Anisabelle Berès-Montanari has just been unanimously elected head of the Syndicat national des antiquaires, a first in France in more than one respect. We interviewed this great lady of the market and specialist in 19th and 20th-century French painting.
Faithful among the faithful, present at the Biennale Paris since 1988, Anisabelle Berès-Montanari was elected president of the SNA without running for office. When we interviewed her last March, she didn't even imagine it. The daughter of two great Parisian experts on Japanese books and prints, Ms Berès-Montanari knew what she was getting into when she accepted the position. She is aware of what she owes her name—and that it is urgent to restore the trust of antique dealers. The election represents change in continuity.
How do you feel about being chosen by your peers?
What I’m most proud of is being the first woman president of the Syndicat national des antiquaires, which is no mean feat in an environment like ours. Then, I’m delighted to have been elected unanimously, another first, at least for the last few terms. I’ll have an all-male board, including Mathias Ary-Jan (editor's note: the former incumbent), who has kindly and gladly agreed to stay on and serve as vice-president. I’d like to thank him here, especially for the tremendous work he’s done over the past three years (...) The SNA has gone through some tough times and it was a challenge to keep the bar high as he has.
Appointing a president of the Biennale is a great novelty.
Yes, and it was necessary because it’s urgent to work on burnishing the Biennale’s lustre. Paris deserves it. To do that, foreigners and dealers in old masters must be brought back. Georges de Jonckheere, the recently appointed president, will work on that with all his energy and notoriety. I’ll also rely on Marianne Rosenberg, one of the most important names in our community. Based in New York, she’ll help us try to convince our American colleagues. We must look ahead. the Biennale des antiquaires is a bygone era. I knew the event, I exhibited there, but it belongs to the past. And although the Biennale Paris is our organisation’s visible manifestation, it’s not our only project.
What are the priorities?
We have to move because we’ve sold our headquarters on Boulevard Malesherbes (editor's note: 18th arr.), in excellent conditions. Now we need to find a new, more suitable space, with a meeting room that can double as a conference room. We have a year for that. Moreover, from a more political perspective, we must continue talks with government agencies to make them realise that the constraints imposed on us are becoming increasingly severe. Ivory, for example, is a major international issue. It’s getting to the point of madness. The idea that 17th-century German ivories, pieces of immense beauty, can be banned for sale is revolting to me. Many issues are specific to our profession and at the heart of our mission: discussions with Tracfin (a ministerial department that fights money laundering and terrorist financing), problems with export certificates, especially for archaeological objects, for which they are mandatory from the first euro, and questions of restitution and provenance. There are many diverse issues requiring our deep involvement.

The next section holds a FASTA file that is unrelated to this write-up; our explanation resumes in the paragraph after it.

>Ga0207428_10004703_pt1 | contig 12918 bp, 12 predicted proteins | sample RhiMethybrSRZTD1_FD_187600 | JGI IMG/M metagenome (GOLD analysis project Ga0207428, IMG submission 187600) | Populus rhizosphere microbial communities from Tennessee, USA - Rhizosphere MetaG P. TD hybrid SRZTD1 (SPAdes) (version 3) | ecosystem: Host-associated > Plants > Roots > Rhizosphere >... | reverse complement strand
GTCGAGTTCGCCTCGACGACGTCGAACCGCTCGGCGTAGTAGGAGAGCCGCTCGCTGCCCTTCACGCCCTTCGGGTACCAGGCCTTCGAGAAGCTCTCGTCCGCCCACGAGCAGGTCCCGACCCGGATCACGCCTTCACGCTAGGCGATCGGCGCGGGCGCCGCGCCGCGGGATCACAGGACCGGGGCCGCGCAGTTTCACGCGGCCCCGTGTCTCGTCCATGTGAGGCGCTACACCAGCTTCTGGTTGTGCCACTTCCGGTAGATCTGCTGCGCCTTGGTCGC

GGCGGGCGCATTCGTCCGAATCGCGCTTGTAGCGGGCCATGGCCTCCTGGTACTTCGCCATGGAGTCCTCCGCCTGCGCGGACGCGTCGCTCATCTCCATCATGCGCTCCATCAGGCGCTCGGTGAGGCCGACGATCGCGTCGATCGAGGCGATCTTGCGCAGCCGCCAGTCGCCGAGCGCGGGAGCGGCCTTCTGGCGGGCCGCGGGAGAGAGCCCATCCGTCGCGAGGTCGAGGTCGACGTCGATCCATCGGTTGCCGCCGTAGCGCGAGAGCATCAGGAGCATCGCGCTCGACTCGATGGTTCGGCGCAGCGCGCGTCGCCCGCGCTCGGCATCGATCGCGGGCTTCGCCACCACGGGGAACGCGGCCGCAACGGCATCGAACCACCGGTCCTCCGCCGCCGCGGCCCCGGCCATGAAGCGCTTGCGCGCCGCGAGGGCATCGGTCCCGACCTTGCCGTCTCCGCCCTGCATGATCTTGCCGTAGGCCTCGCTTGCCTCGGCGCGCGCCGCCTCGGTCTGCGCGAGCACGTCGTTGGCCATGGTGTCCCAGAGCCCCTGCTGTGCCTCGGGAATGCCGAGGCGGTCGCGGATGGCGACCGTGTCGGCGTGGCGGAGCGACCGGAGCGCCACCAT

Do you have any wishes for closer relations with other trade organisations?
I’d very much like us to get closer to the Professional Committee of Art Galleries, which is quite serious and includes highly qualified people. We must act in a collegial manner. You know, too many of the successive failures in the last few years are due to enmity between dealers. Biennale "bashing" leads to nothing and harms everyone (...). We mustn’t forget that Paris and this magical place, the Grand Palais, are extraordinary, which neither Maastricht nor the Brafa will ever be, despite all their qualities.
How do you feel about Brexit?
Nobody knows how it will turn out. The problem won’t be English galleries arriving in France, but all the issues relating to customs duties. We have no information on the details and have to wait. We dealers are worried. So are the auction houses. In any case, Brexit isn’t an advantage and whether or not it gets done, Britain will have wasted a lot of time. The market is complicated and changing quickly. People are uncertain. There’s a lot of money going around but they’re worried. The political, economic and ecological context is particularly alarming. In France, the yellow vests have had a considerable effect. We no longer work on Saturdays. Many foreign customers are frightened. Le Fouquet's was burnt out. The Arch of Triumph was ransacked. These are powerful symbols.
How do you see this first year of your term of office?
It’s essential. We have another major challenge to meet: the closure of the Grand Palais. But I think this change will help to give us a more modern image. Visitors will realise that we’re not preserved in aspic. The project’s model is magnificent. It was thought out intelligently and well in advance. Similarly, another question will arise. Should we keep the name "Biennale" (editor's note: it now takes place every year)? After all, the Paris-Dakar doesn’t go through Dakar. The Biennale is a signature, our trademark, our DNA. The issue will soon be discussed in a collegial manner and democratically decided by a majority vote.